Notes on function closures

The concept of closure may seem deceivingly easy to grasp — just a function that returns another function which could access the parent function's environment.

The concept was easy enough to grasp, but I really didn't get it to know its importance. So last weekend I've spent some time reading about it (also because rumours says one can get a senior developer job if he or she understood the concept really well), and here's what I've learned.

The magic of closure really is this: the scope of the returned function contains the scope of the enclosing function. The key is this: the parent function does not play any role here any more. All the variables referenced by the inner function “belong to” the inner function, no middleman involved at all. Obviously, unused reference are garbage collected to avoid memory leakage. Once I got this, everything onward made sense.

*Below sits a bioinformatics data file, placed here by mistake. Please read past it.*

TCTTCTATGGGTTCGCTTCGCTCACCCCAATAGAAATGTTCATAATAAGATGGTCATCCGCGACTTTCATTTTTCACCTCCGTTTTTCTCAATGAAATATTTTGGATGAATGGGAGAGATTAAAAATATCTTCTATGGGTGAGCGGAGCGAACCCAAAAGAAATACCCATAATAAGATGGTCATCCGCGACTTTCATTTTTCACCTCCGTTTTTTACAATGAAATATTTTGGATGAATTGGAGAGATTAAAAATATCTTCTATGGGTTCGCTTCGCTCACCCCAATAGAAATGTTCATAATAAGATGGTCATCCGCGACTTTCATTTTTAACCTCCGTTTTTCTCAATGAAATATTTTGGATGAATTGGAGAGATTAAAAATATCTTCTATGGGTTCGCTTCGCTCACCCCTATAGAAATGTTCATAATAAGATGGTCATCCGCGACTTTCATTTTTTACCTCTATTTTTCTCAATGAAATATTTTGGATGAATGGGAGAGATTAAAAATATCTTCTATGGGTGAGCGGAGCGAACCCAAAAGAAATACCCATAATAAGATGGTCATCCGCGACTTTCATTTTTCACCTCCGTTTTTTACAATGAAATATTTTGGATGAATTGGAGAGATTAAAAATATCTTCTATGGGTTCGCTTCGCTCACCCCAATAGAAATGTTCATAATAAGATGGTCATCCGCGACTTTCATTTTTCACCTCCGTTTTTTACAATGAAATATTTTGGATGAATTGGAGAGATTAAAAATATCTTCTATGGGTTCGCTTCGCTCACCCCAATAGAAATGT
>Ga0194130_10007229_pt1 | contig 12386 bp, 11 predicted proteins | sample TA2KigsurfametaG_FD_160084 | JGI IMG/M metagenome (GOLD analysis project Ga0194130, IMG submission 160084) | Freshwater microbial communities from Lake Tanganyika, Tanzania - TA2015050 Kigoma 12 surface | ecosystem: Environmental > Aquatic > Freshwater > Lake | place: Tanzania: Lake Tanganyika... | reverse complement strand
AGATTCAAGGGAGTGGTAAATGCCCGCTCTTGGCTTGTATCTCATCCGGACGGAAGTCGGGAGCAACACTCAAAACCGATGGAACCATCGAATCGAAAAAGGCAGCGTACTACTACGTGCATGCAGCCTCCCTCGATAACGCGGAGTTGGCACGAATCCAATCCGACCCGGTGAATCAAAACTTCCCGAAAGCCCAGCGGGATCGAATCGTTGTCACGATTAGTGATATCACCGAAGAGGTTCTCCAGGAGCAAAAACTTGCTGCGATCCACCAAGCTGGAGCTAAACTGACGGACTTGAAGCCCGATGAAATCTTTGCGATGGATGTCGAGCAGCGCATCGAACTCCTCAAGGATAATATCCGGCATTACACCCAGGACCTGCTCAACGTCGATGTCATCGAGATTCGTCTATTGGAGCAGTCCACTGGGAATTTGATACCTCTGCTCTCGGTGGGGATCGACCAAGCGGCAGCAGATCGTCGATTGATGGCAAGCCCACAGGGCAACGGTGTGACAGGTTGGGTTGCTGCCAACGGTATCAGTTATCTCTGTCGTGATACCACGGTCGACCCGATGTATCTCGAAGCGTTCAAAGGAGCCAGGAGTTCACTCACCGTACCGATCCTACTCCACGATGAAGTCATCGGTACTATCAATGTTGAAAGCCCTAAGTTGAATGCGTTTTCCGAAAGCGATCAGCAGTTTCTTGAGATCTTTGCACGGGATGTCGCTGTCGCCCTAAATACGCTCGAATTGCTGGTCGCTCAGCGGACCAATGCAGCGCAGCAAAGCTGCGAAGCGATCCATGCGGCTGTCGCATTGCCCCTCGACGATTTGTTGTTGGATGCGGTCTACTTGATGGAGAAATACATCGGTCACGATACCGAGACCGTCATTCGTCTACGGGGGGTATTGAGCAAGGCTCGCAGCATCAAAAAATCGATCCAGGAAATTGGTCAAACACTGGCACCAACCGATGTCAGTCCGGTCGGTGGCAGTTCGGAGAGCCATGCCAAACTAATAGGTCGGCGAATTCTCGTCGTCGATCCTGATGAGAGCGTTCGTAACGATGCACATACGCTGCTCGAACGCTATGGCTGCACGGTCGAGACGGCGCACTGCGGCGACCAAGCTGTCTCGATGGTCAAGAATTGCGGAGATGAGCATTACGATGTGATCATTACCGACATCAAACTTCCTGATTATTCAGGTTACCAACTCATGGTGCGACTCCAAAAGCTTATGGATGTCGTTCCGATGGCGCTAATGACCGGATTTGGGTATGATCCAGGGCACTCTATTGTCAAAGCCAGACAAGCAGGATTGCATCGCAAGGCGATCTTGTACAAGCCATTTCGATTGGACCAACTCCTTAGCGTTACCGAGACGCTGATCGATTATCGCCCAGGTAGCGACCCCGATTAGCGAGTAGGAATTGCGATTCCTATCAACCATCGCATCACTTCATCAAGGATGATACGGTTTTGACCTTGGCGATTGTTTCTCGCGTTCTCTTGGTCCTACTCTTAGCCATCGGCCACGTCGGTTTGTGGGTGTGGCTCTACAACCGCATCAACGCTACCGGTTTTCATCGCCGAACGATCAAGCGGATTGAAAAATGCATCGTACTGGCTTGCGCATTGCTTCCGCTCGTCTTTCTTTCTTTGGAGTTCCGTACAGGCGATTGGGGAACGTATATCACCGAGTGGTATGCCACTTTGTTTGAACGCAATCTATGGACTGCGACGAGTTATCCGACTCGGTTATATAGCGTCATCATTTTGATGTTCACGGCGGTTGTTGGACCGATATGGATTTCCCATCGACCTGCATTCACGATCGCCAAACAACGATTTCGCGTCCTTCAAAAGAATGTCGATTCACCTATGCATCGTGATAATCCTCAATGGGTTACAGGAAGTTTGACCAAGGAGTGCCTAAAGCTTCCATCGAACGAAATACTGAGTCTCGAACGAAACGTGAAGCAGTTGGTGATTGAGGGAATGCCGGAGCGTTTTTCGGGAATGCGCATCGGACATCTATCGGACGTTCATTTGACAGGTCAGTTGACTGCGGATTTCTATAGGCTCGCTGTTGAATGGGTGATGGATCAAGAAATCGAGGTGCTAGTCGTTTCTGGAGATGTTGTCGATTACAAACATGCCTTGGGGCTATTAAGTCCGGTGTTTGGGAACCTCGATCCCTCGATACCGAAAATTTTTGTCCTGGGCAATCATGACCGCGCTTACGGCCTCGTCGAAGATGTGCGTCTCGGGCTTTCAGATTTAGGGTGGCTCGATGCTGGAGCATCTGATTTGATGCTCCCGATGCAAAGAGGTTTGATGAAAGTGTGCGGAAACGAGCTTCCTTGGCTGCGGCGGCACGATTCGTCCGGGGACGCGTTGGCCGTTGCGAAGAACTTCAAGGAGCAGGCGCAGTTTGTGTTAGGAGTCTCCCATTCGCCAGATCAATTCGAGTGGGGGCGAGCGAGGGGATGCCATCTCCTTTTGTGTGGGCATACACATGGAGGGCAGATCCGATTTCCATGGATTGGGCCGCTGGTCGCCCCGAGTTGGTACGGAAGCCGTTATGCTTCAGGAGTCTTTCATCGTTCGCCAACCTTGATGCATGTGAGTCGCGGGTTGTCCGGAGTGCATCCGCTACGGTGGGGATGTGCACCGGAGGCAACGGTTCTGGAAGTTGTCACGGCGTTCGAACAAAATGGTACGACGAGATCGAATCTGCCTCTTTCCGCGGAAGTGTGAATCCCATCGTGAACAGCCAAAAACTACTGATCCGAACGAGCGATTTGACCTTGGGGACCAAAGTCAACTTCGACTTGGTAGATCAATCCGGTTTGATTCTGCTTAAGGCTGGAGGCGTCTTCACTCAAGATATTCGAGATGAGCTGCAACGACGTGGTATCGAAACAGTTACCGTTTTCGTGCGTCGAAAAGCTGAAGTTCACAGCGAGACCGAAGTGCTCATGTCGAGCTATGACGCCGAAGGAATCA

This does require a language to have:

  1. First-class functions
  2. lexical scoping (most languages), rather than dynamic scoping (e.g. Emacs Lisp!)

Applications of closure

Why didn't I need to know this for Python?

def counter():
    i = 0
    def f():
        i += 1
        return i
    return f
counter()()

# > UnboundLocalError: local variable 'i' referenced before assignment

To close ;–)

Closure is a simple but important concept. The key is to understand that the returned function references the outer scope variables directly. This makes closures a very lightweight and useful construct.